Eye Clinic — OPTICAL BOUTIQUE 81-B S. Milwaukee
Wheeling, IL 60090 (847) 537-6800
Eye Clinic 2922 W Devon Ave
Chicago, IL 60659 (847) 537-6800
A cataract is a clouding of the lens inside the eye which leads to a decrease in vision. It is the most common cause of blindness worldwide and is conventionally treated with SURGERY. Visual loss occurs because opacification of the lens obstructs light from passing and being focused on the retina at the back of the eye.
It is most commonly due to AGING, but has many other causes. Over time, yellow-brown pigment is deposited in the lens, and this, together with disruption of the lens fibers, reduces the transmission of light and leads to visual problems.
Those with cataracts often experience difficulty in appreciating colors and changes in contrast, driving, reading, recognizing faces, and coping with glare from bright lights
Cataracts may be partial or complete, stationary or progressive, or hard or soft. The main types of age-related cataracts are nuclear sclerosis, cortical, and posterior subcapsular.
Nuclear sclerosis, the most common type of cataract, involves the central or ‘nuclear’ part of the lens. Over time, this becomes hard or ‘sclerotic’ due to condensation of lens nucleus and deposition of brown pigment within the lens. In advanced stages, it is called brunescent cataract. This type of cataract can present with a shift to nearsightedness and causes problems with distance vision, while reading is less affected.
Cortical cataracts are due to the lens cortex (outer layer) becoming opaque. They occur when changes in the water content of the periphery of the lens causes fissuring. When these cataracts are viewed through an ophthalmoscope or other magnification system, the appearance is similar to white spokes of a wheel. Symptoms often include problems with glare and light scatter at night.
Posterior subcapsular cataracts are cloudy at back of the lens adjacent to the capsule (or bag) in which the lens sits. Because light becomes more focused toward the back of the lens, they can cause disproportionate symptoms for their size.
An immature cataract has some transparent protein, but with a mature cataract, all the lens protein is opaque. In a hypermature or Morgagnian cataract, the lens proteins have become liquid. Congenital cataract, which may be detected in adulthood, has a different classification and includes lamellar, polar, and sutural cataracts.
Age is the most common cause. Lens proteins denature and degrade over time, and this process is accelerated by diseases such as diabetes mellitus and hypertension. Environmental factors, including toxins, radiation, and ultraviolet light, have cumulative effects, which are worsened by the loss of protective and restorative mechanisms due to alterations in gene expression and chemical processes within the eye.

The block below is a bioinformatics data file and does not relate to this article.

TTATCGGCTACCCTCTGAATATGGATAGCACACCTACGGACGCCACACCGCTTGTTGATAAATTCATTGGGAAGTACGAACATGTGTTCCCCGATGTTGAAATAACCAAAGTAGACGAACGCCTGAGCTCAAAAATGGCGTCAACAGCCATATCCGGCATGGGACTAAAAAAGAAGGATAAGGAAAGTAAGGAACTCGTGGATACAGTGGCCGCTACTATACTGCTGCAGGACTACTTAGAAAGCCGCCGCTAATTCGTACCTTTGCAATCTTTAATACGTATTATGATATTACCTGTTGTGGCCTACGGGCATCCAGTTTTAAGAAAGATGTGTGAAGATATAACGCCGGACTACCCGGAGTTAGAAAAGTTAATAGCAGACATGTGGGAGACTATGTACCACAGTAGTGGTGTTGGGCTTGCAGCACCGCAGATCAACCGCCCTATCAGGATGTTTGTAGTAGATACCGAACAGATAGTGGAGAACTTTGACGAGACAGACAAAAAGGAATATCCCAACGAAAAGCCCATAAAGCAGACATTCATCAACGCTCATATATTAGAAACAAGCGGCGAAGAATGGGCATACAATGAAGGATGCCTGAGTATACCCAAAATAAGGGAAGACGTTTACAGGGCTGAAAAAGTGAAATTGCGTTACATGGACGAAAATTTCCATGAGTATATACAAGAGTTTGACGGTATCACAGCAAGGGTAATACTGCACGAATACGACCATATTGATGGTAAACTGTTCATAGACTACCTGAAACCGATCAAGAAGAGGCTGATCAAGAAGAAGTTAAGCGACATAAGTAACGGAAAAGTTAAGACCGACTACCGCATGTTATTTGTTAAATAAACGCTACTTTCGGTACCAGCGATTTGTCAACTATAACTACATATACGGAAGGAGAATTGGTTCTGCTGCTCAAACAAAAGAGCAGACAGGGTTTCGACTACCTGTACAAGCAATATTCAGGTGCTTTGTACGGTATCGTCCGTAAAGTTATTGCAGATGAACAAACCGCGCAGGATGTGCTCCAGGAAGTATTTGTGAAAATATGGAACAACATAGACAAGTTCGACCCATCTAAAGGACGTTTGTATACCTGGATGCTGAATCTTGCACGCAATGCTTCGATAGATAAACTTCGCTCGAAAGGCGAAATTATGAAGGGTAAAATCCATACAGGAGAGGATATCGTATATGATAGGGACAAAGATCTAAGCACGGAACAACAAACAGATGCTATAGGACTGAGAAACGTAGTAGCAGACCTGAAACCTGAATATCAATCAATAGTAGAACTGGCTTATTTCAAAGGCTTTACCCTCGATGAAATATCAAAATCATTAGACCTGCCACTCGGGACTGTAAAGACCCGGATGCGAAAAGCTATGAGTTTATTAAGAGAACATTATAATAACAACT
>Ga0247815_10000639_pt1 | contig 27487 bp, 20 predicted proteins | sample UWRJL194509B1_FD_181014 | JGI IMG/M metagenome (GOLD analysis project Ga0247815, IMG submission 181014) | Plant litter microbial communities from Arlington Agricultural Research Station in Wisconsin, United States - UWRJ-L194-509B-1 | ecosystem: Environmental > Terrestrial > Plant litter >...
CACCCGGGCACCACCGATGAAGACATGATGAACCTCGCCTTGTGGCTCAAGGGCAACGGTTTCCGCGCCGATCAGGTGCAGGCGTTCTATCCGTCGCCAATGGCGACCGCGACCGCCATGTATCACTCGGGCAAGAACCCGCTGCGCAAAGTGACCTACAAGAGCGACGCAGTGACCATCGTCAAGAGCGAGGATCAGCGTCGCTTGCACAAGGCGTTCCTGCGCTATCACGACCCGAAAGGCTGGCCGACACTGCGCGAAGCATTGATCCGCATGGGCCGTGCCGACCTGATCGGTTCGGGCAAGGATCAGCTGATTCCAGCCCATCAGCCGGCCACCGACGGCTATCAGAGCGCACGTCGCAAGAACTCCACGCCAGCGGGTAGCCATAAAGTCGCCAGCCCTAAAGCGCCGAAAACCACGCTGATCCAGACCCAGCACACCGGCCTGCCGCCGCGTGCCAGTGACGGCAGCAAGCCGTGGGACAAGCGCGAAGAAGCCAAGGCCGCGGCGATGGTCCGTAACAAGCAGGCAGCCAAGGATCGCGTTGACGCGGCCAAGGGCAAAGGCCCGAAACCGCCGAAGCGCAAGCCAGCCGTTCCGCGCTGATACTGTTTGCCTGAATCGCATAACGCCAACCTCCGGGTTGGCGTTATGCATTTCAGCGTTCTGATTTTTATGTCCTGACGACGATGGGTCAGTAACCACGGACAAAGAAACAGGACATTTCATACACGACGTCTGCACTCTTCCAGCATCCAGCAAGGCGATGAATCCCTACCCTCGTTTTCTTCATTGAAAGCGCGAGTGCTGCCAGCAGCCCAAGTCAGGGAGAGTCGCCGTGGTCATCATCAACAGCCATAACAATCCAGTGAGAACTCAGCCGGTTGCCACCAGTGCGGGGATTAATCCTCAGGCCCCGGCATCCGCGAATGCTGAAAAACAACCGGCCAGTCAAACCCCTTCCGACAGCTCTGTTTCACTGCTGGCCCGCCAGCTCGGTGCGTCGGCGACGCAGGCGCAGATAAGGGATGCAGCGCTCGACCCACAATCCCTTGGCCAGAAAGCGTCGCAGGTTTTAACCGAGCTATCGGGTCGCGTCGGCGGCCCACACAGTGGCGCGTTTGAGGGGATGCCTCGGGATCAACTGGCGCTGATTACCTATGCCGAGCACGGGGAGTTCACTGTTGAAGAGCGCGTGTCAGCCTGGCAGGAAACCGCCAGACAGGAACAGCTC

Blunt trauma causes swelling, thickening, and whitening of the lens fibers. While the swelling normally resolves with time, the white color may remain. In severe blunt trauma, or injuries which penetrate the eye, the capsule in which the lens sits can be damaged. This allows water from other parts of the eye to rapidly enter the lens leading to swelling and then whitening, obstructing light from reaching the retina at the back of the eye. Cataracts may develop in 0.7 to 8.0% of cases following electrical injuries
Ultraviolet light, specifically UVB, has been shown to cause cataracts, and some evidence indicates sunglasses worn at an early age can slow its development in later life. The lens filters UV light; so once it is removed via surgery, one may be able to see UV light. Microwave radiation has also been found to cause cataracts. The mechanism is unclear, but may include changes in heat-sensitive enzymes that normally protect cell proteins in the lens. Another possible mechanism is direct damage to the lens from pressure waves induced in the aqueous humor. Cataracts have also been associated with ionizing radiation such as X-rays. The addition of damage to the DNA of the lens cells also has been considered. Finally, electric and heat injuries denature and whiten the lens as a result of direct protein coagulation. This same process makes the clear albumin of an egg become white and opaque after cooking. Cataracts of this type are often seen in glassblowers and furnace workers. Lasers of sufficient power output are known to damage the eyes and skin.
Cigarette smoking has been shown to double the rate of nuclear sclerotic cataracts and triple the rate of posterior subcapsular cataracts. Evidence is conflicting over the effect of alcohol. Some surveys have shown a link, but others which followed patients over longer terms have not.
Some drugs, such as corticosteroids, can induce cataract development.
Glaucoma Medication often contribute to formation of cataract.